Monday, October 3, 2011
I recently read a review of a book I'm reading (FRACTURE by Megan Miranda, out in January) and the reviewer said that the lead boy, Decker, is "hot."
It made me pause.
Now, Decker's not ugly--it's not like people run screaming from him whenever he shows up on the page--but I didn't really get the impression that he's hot. There's another boy in the book, Carson, who's often specifically described as the good looking one of the group of friends, not Decker. In fact, if I were to try to think of what Decker looked like specifically...I couldn't. Not that the author does a bad job of describing him, just that his looks are not really a part of the story and aren't dwelt on.
Decker's the good guy of the novel. There's a bit of a love triangle (not an angsty, over-done one--a realistic one) with another character, Troy, who's the bad boy. Troy's dangerous and older and not good for the main female character. Decker's the boy-next-door (literally) and he's good and kind and he really loves the main female character for who she is. He wants only good things for her--even if that means he misses out on his chance with her.
But he's not hot.
So what made the reviewer think that Decker was "hot?"
I was thinking about that a lot this morning, in part because I got a fan letter from someone who said that my main character, Elder, is hot. Elder's not bad looking--but he's also not deliciously-muscle-bound-contractually-obligated-to-take-his-shirt-off-in-every-scene-oh-boy hot. I took care to describe him physically in order to show his ethnicity--dark skin, dark hair, high cheek bones, almond-shaped dark eyes, etc. But Amy's not instantly physically attracted to him, and I really didn't want their romance to be based on hot-people-making-out. I wanted the romance to be based on two characters who treat each other with respect and whose love develops from friendship as well as attraction.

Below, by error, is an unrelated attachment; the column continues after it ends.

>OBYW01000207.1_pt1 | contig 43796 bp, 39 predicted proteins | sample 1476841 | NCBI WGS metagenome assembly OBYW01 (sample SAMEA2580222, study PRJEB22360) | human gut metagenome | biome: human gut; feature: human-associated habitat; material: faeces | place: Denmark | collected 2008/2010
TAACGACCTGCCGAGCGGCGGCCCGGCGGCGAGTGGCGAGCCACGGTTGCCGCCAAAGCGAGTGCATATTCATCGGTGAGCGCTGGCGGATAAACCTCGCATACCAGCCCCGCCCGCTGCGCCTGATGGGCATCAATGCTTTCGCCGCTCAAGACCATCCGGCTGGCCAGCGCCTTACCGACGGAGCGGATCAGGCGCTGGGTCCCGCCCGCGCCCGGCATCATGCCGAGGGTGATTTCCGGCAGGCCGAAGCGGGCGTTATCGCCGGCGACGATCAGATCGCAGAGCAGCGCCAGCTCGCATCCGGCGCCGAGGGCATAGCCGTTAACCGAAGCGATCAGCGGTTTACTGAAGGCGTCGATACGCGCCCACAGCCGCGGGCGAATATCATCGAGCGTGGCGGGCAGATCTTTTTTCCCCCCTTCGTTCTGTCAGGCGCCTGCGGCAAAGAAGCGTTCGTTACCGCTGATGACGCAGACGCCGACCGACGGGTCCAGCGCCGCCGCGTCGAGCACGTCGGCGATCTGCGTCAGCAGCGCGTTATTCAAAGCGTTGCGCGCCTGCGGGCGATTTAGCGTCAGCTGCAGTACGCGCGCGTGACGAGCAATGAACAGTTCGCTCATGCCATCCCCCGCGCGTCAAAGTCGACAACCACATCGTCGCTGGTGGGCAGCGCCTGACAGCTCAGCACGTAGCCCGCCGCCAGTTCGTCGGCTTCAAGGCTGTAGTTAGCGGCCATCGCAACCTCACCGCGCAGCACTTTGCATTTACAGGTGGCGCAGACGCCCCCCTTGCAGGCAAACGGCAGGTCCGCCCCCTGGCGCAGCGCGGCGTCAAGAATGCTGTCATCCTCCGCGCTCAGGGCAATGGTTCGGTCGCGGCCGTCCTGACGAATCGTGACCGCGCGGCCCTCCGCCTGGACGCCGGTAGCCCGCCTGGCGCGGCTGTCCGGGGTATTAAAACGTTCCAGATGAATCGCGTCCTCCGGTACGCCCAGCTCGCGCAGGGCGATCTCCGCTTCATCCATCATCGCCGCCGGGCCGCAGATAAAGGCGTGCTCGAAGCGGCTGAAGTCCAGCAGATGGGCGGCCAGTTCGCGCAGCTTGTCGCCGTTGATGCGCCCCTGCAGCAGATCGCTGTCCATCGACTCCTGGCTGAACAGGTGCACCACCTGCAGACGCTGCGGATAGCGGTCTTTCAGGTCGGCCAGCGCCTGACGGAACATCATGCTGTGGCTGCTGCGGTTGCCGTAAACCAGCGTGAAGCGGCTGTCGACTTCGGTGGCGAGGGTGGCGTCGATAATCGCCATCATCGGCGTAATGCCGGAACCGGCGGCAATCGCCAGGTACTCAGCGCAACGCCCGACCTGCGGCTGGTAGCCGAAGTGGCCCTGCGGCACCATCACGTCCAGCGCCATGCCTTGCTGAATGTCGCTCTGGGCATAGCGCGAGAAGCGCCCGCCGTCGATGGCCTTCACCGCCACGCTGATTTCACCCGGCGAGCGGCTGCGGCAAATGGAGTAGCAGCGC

Which is why, I realized, Elder's hot. And Decker.
They're hot not because of their physical descriptions--they're hot because they're the good guys. They do good things. They are sincere and true.
They are beautiful on the inside, and that makes them hot on the outside.
Which, honestly, makes me happy. I've never been one to like the bad boy--not the really bad boy. This is why I had a hard time liking Edward Cullen: he's physically hot, but he treats Bella rather poorly in the beginning of the first novel, and that made me not like him. (I realize later it's proven that he's actually good, and his meanness was done to protect Bella. I'm just telling you my initial impression of the character; his actions cancelled out his appearance to me.) There are several characters in YA recently who are the "bad boys"--hot, but often mean or even cruel. I've never liked these characters--I don't mind a bad boy with a heart of gold (hello, Captain Mal), but I don't like the unremittingly-kick-the-cat-and-spit-on-your-grandma bad boys.
Give me a good boy. That's what makes a boy really hot.